Requests to servers are returned only tens of milliseconds later which is hardly any time to wait. But they quickly add up to users waiting seconds for their player to find out what video it wants, get it and finally start showing it. We all know that time is money when it comes to people ‘pressing play’ so reducing this startup time.
Anime streaming service, CrunchyRoll went to task to reduce their startup time. Michael Dale, VP of Engineering there, sits with Heather Chamberlin Mellish from AWS to describe how they used AWS to optimise the communications needed to establish a streaming session,
Named Katana, the project looked at the 12+ requests involved between third parties and the player itself which were all needed to start the session. Advertising companies need to be consulted, streaming manifest files need to represent chunks from multiple CDNs, SSAI and metrics were done with third-party vendors and the service is protected with DRM. These are just some of the factors which led to so many return trips needing to be accomplished before shipping.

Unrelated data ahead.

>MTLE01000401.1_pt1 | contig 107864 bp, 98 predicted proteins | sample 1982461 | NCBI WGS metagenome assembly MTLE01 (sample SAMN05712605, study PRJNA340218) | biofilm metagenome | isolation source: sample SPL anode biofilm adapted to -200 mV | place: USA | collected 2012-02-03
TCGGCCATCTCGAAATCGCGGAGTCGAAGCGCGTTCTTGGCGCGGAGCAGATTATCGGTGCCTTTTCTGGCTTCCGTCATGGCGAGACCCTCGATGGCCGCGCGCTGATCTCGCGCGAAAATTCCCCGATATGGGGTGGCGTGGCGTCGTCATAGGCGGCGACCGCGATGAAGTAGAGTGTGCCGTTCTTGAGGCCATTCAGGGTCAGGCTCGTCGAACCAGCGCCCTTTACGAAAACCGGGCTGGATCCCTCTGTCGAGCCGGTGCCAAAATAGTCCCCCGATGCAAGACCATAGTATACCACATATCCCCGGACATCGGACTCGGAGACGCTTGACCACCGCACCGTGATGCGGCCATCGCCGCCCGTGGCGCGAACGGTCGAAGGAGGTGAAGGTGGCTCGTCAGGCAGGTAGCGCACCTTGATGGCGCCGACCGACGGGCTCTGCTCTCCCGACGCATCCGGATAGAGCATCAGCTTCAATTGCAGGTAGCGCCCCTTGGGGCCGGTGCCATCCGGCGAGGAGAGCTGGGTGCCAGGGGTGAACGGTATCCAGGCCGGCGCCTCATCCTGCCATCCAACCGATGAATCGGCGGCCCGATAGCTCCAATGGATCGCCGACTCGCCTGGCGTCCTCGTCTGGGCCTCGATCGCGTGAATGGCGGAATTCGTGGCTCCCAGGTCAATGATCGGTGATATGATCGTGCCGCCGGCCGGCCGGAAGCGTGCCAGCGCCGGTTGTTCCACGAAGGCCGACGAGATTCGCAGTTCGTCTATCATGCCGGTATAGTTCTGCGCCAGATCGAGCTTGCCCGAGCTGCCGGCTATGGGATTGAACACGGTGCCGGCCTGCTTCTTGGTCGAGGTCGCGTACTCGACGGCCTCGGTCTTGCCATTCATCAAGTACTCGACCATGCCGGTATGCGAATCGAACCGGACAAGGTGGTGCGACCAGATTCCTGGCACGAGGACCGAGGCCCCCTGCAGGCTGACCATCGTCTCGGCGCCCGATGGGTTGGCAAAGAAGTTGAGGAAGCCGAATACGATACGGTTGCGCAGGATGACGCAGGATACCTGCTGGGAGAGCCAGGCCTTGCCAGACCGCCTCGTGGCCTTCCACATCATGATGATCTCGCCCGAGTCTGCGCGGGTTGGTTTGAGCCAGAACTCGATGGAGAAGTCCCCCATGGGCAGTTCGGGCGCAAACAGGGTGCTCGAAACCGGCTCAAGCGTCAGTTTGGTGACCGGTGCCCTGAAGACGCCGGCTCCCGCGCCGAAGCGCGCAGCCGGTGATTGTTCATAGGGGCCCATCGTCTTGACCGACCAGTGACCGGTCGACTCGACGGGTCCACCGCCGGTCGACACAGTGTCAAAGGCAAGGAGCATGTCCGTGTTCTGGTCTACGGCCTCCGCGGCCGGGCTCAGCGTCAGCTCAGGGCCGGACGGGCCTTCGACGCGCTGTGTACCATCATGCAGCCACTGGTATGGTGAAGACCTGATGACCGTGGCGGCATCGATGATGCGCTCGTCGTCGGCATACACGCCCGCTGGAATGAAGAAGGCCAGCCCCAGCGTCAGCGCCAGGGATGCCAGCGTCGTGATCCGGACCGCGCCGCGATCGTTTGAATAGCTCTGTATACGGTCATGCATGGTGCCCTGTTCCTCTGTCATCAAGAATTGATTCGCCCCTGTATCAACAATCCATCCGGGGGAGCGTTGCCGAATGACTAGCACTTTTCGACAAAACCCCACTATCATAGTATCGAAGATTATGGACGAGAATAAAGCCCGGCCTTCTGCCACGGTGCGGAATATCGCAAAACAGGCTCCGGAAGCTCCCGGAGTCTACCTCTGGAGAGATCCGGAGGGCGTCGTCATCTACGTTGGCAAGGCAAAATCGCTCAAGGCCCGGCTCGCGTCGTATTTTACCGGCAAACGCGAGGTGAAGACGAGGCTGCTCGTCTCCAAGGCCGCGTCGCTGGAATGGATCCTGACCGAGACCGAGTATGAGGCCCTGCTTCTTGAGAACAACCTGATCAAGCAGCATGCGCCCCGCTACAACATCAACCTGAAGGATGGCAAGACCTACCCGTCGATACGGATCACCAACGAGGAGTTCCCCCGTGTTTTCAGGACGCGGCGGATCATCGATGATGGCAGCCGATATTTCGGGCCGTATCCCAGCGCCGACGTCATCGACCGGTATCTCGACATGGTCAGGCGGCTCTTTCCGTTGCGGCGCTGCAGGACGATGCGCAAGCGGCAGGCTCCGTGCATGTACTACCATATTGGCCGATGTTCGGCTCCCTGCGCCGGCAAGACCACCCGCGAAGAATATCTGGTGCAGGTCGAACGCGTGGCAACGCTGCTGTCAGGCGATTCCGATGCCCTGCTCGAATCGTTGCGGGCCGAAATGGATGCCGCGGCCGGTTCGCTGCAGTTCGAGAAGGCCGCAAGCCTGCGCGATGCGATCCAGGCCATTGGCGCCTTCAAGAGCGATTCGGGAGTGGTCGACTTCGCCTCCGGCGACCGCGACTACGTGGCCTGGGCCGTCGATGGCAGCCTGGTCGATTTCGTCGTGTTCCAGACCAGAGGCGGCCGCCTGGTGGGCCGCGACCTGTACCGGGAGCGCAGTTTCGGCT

This talk provides an overview and a little bit of a ‘behind the scenes’ of a blog post which also covers this project.
Michael explains the ways in which Katana has achieved success. Many of the third-party services have been brought into [email protected] and AWS. DRM and Advertising are still third-party, but doing most things within the edge and also pre-emptively returning information such as manifests has removed many requests. The video breaks down their use of GraphQL and how Multi-CDN and SSAI workflows have been implemented.
Heather Chamberlin Mellish
Principal Edge Go To Market Specialist,
AWS Amazon Web Services